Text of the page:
For nearly 100 years, sociologists have deferred to the work of Max Weber as the cornerstone of organizational research. At the turn of the 19th Century, Weber watched the Industrial Revolution usher in a new type of organization that he refered to as the bureaucracy. In his studies of organizations, Weber (1946) created the ideal type of bureaucracy as a model of comparison for these new organizations. His findings and assumptions on bureaucracies are taught in sociology classrooms from Harvard to Hastings still today.
However, recent technological changes may quickly be eroding the Weber foundation on organizational theory. Communication is, and always has been, integral to organizational form. As technology dramatically alters how we communicate, it is ushering in new forms of organizations.
Communication today is much faster and comparatively less expensive than in Weber’s day. With the ability to transmit voice, text, images, videos, data, graphics and more, the breadth of communication today is also much greater. Individuals and organizations are vastly more connected because of these changes in communication. Information has become a shared resource making human and organizational knowledge exponentially greater.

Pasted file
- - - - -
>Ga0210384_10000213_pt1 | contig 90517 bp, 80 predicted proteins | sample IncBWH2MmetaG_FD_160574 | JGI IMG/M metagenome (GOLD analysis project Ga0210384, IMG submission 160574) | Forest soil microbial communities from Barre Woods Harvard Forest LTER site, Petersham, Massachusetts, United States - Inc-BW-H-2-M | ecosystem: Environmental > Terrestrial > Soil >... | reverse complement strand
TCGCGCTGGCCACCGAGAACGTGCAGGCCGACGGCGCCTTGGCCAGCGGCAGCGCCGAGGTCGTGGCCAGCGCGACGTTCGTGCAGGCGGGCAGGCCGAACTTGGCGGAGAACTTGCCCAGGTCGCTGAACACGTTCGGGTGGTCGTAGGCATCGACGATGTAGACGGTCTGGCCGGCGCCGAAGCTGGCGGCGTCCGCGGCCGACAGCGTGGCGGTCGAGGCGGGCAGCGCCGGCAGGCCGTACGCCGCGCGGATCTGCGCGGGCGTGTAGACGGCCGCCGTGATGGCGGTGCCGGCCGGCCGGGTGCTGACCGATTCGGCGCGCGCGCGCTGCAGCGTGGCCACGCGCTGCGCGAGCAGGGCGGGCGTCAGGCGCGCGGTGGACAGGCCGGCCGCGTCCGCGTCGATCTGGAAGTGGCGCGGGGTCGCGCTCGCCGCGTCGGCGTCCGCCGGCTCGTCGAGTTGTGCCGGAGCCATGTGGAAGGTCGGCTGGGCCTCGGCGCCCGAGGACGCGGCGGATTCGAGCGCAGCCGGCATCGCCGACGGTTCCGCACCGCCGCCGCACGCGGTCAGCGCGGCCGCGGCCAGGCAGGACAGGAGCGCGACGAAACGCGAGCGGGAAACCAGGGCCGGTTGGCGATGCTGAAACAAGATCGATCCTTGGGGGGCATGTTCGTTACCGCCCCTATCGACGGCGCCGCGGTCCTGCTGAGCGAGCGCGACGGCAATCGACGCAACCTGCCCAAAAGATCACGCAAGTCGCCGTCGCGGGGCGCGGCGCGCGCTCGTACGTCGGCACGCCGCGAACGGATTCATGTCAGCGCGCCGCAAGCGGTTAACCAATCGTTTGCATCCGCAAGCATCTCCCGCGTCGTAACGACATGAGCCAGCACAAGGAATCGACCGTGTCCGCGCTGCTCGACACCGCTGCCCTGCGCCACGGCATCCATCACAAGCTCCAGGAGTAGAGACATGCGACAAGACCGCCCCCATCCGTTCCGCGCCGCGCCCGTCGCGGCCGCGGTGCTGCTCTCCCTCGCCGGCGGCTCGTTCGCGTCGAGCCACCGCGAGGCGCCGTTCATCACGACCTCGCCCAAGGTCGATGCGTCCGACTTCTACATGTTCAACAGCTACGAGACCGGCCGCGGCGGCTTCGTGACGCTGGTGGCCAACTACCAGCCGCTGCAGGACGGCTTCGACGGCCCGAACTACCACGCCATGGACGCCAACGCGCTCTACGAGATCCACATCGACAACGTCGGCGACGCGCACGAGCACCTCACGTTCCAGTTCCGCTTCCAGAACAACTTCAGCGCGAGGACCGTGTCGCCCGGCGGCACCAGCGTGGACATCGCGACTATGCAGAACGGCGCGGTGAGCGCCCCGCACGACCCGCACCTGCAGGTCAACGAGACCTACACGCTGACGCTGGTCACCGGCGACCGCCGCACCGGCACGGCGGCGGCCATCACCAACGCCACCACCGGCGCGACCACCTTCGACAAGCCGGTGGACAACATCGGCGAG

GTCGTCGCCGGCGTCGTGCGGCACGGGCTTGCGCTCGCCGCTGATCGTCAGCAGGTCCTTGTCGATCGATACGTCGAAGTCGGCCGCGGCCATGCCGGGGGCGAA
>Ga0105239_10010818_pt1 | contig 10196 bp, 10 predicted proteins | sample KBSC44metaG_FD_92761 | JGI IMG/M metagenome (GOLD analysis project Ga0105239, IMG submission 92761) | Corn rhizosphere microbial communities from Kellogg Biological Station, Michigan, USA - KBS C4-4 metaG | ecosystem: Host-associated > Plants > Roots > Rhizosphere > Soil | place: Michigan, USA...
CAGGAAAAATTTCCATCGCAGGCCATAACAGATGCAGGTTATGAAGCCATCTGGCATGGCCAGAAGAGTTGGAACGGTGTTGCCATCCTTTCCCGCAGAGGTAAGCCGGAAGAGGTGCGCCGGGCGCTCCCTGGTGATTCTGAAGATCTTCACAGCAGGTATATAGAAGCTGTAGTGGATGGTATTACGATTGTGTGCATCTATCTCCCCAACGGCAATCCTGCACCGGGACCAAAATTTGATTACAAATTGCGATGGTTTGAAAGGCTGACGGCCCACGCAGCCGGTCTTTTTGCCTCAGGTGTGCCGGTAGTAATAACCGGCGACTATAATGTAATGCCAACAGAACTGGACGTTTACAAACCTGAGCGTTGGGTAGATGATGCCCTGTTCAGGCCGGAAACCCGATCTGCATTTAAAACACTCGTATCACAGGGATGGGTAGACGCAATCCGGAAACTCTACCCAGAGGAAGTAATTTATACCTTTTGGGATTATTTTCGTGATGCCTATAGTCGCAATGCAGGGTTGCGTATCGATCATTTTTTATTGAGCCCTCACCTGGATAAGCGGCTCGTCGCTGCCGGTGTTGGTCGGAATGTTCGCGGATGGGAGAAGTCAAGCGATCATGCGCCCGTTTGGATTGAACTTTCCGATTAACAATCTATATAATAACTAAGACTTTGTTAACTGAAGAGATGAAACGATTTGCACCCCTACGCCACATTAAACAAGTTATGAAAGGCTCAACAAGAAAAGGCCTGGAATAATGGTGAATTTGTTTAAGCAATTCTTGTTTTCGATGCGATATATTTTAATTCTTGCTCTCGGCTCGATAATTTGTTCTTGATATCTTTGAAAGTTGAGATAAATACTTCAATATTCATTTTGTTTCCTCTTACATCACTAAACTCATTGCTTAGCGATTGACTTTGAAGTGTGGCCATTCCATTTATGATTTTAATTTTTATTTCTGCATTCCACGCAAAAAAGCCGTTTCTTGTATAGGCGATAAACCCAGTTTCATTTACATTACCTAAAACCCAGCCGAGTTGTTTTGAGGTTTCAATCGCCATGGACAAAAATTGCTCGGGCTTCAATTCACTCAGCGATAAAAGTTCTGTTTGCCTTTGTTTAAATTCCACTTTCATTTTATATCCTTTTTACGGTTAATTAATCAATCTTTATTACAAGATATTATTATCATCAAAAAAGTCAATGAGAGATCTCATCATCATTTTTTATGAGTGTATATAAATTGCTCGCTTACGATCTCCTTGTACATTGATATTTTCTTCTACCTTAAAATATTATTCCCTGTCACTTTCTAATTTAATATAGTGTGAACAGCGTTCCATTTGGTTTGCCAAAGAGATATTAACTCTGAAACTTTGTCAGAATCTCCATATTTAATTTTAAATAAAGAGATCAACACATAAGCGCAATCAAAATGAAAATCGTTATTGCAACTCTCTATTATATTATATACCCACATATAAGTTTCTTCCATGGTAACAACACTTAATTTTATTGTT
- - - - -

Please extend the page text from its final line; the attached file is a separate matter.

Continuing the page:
These new, technologically driven organizations are more decentralized and flexible. Their hierarchies are flatter and more fluid with less middle management. Workflow is less physical and more collective. Relationships are less structured and more equitable. They are no longer tied to common workspace. Tangible goods are replaced by service or information making it difficult to distinguish product from process. Groups within the organization share an increased dialogue. (Faulk, J. & DeSanctis, G. 1995. Electronic Communication and Changing Organizational Forms. Organizational Science 4, 337 – 349.)
When put up against the characteristics of Weber’s model, these new organizations are causing sociologists to reconsider their assumptions and definitions toward organizations. In addition to everything else that technology has provided us, is it also bringing an end to bureacracy?